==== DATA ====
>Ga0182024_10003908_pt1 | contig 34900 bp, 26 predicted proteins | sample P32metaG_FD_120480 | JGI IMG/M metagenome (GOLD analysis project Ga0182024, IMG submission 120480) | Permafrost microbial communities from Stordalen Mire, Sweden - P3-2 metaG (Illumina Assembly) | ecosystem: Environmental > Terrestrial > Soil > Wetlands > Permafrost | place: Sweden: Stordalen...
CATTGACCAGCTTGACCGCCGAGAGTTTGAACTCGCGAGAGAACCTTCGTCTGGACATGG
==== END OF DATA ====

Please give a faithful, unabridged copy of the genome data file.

>Ga0182024_10003908_pt1 | contig 34900 bp, 26 predicted proteins | sample P32metaG_FD_120480 | JGI IMG/M metagenome (GOLD analysis project Ga0182024, IMG submission 120480) | Permafrost microbial communities from Stordalen Mire, Sweden - P3-2 metaG (Illumina Assembly) | ecosystem: Environmental > Terrestrial > Soil > Wetlands > Permafrost | place: Sweden: Stordalen...
CATTGACCAGCTTGACCGCCGAGAGTTTGAACTCGCGAGAGAACCTTCGTCTGGACATGG